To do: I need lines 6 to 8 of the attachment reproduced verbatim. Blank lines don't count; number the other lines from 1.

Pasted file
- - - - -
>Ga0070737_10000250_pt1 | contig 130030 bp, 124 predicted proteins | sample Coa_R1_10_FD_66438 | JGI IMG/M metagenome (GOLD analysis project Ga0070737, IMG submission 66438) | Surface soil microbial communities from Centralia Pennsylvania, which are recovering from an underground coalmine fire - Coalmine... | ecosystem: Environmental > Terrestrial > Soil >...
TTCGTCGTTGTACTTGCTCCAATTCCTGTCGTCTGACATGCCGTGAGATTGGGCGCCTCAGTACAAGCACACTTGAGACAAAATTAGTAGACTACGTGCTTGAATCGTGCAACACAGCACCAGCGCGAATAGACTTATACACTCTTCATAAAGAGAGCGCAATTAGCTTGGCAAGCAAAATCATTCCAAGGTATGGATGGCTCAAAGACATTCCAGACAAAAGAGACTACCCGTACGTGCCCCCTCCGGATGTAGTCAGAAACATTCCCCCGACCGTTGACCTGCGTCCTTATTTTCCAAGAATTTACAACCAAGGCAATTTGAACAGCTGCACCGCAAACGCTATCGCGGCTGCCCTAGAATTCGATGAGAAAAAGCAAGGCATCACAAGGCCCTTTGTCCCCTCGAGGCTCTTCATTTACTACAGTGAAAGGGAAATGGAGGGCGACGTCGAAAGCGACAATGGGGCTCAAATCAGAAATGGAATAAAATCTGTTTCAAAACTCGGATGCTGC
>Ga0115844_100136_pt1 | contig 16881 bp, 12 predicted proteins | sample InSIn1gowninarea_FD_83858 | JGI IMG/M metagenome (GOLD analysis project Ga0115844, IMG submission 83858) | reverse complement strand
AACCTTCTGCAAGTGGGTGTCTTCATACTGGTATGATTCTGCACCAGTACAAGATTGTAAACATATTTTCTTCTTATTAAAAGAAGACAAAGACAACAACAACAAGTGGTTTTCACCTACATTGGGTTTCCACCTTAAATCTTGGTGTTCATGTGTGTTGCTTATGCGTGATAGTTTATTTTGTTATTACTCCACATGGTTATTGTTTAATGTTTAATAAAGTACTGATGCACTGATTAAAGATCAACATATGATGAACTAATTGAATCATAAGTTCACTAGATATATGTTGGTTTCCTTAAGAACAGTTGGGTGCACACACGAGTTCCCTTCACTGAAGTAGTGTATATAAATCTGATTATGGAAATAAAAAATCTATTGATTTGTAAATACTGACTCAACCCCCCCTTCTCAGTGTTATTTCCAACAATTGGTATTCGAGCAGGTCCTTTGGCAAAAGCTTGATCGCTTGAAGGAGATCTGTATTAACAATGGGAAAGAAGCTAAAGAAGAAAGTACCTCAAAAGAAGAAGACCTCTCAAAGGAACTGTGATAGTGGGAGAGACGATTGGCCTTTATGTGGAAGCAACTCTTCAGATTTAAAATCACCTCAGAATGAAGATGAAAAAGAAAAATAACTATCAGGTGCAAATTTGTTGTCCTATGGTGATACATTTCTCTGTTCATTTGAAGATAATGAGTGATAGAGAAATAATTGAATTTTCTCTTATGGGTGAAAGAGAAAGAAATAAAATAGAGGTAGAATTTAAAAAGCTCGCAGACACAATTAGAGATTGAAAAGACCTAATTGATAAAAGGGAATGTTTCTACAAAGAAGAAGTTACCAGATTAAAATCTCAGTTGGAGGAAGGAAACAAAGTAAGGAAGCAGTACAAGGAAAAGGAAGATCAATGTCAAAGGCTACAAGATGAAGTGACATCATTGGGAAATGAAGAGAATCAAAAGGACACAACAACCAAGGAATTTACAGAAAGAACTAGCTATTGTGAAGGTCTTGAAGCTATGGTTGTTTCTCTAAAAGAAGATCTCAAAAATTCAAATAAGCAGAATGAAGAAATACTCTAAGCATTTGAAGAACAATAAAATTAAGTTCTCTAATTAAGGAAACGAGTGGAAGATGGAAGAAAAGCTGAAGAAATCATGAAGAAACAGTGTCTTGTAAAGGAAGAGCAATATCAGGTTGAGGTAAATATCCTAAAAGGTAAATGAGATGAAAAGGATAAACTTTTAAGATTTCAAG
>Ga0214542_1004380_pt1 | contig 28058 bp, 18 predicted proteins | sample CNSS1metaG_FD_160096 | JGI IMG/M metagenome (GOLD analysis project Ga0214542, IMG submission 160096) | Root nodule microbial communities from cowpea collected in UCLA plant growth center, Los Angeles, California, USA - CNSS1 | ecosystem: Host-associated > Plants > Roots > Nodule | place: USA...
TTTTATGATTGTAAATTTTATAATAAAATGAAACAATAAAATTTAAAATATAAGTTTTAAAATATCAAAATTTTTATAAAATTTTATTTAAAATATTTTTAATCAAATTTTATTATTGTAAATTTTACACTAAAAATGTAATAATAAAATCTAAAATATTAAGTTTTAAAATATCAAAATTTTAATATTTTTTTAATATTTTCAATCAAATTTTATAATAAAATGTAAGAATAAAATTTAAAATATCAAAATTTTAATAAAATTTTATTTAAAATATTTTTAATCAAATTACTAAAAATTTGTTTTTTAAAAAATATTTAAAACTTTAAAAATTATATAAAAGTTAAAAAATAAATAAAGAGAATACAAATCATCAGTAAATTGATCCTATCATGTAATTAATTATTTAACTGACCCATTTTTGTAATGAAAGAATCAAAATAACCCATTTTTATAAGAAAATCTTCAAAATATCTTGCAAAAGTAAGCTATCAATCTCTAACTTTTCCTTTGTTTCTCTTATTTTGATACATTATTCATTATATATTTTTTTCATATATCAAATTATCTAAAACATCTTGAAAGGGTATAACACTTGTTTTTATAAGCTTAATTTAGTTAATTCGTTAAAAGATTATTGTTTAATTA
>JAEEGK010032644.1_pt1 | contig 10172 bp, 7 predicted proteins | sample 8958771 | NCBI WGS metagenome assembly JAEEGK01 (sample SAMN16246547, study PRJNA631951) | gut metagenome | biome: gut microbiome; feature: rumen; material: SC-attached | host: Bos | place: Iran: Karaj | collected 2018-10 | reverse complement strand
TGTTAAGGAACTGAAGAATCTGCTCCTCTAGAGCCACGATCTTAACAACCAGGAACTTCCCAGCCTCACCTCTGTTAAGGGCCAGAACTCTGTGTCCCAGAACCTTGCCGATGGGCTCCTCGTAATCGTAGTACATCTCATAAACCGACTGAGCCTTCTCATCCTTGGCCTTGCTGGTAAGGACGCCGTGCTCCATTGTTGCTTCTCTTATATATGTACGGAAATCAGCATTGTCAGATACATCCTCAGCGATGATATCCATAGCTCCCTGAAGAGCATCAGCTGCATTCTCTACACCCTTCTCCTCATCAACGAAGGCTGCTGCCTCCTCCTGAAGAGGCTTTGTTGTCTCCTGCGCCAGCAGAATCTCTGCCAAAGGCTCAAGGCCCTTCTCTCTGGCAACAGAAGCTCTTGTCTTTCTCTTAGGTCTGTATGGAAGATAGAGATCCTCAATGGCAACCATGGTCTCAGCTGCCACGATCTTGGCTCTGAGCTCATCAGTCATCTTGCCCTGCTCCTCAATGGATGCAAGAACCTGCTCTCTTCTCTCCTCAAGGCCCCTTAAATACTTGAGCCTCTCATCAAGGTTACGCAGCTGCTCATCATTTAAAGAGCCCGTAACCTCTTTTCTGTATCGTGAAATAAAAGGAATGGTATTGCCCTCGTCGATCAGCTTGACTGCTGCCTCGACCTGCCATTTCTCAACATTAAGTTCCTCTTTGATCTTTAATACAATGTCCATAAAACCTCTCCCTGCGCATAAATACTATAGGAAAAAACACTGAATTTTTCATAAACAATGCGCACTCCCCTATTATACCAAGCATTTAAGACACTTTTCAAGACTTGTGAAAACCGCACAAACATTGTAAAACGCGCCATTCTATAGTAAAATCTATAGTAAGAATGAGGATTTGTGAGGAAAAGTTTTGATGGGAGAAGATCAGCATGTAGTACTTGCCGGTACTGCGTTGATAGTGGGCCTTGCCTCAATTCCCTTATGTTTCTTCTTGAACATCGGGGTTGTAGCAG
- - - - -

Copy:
TTTTATGATTGTAAATTTTATAATAAAATGAAACAATAAAATTTAAAATATAAGTTTTAAAATATCAAAATTTTTATAAAATTTTATTTAAAATATTTTTAATCAAATTTTATTATTGTAAATTTTACACTAAAAATGTAATAATAAAATCTAAAATATTAAGTTTTAAAATATCAAAATTTTAATATTTTTTTAATATTTTCAATCAAATTTTATAATAAAATGTAAGAATAAAATTTAAAATATCAAAATTTTAATAAAATTTTATTTAAAATATTTTTAATCAAATTACTAAAAATTTGTTTTTTAAAAAATATTTAAAACTTTAAAAATTATATAAAAGTTAAAAAATAAATAAAGAGAATACAAATCATCAGTAAATTGATCCTATCATGTAATTAATTATTTAACTGACCCATTTTTGTAATGAAAGAATCAAAATAACCCATTTTTATAAGAAAATCTTCAAAATATCTTGCAAAAGTAAGCTATCAATCTCTAACTTTTCCTTTGTTTCTCTTATTTTGATACATTATTCATTATATATTTTTTTCATATATCAAATTATCTAAAACATCTTGAAAGGGTATAACACTTGTTTTTATAAGCTTAATTTAGTTAATTCGTTAAAAGATTATTGTTTAATTA
>JAEEGK010032644.1_pt1 | contig 10172 bp, 7 predicted proteins | sample 8958771 | NCBI WGS metagenome assembly JAEEGK01 (sample SAMN16246547, study PRJNA631951) | gut metagenome | biome: gut microbiome; feature: rumen; material: SC-attached | host: Bos | place: Iran: Karaj | collected 2018-10 | reverse complement strand
TGTTAAGGAACTGAAGAATCTGCTCCTCTAGAGCCACGATCTTAACAACCAGGAACTTCCCAGCCTCACCTCTGTTAAGGGCCAGAACTCTGTGTCCCAGAACCTTGCCGATGGGCTCCTCGTAATCGTAGTACATCTCATAAACCGACTGAGCCTTCTCATCCTTGGCCTTGCTGGTAAGGACGCCGTGCTCCATTGTTGCTTCTCTTATATATGTACGGAAATCAGCATTGTCAGATACATCCTCAGCGATGATATCCATAGCTCCCTGAAGAGCATCAGCTGCATTCTCTACACCCTTCTCCTCATCAACGAAGGCTGCTGCCTCCTCCTGAAGAGGCTTTGTTGTCTCCTGCGCCAGCAGAATCTCTGCCAAAGGCTCAAGGCCCTTCTCTCTGGCAACAGAAGCTCTTGTCTTTCTCTTAGGTCTGTATGGAAGATAGAGATCCTCAATGGCAACCATGGTCTCAGCTGCCACGATCTTGGCTCTGAGCTCATCAGTCATCTTGCCCTGCTCCTCAATGGATGCAAGAACCTGCTCTCTTCTCTCCTCAAGGCCCCTTAAATACTTGAGCCTCTCATCAAGGTTACGCAGCTGCTCATCATTTAAAGAGCCCGTAACCTCTTTTCTGTATCGTGAAATAAAAGGAATGGTATTGCCCTCGTCGATCAGCTTGACTGCTGCCTCGACCTGCCATTTCTCAACATTAAGTTCCTCTTTGATCTTTAATACAATGTCCATAAAACCTCTCCCTGCGCATAAATACTATAGGAAAAAACACTGAATTTTTCATAAACAATGCGCACTCCCCTATTATACCAAGCATTTAAGACACTTTTCAAGACTTGTGAAAACCGCACAAACATTGTAAAACGCGCCATTCTATAGTAAAATCTATAGTAAGAATGAGGATTTGTGAGGAAAAGTTTTGATGGGAGAAGATCAGCATGTAGTACTTGCCGGTACTGCGTTGATAGTGGGCCTTGCCTCAATTCCCTTATGTTTCTTCTTGAACATCGGGGTTGTAGCAG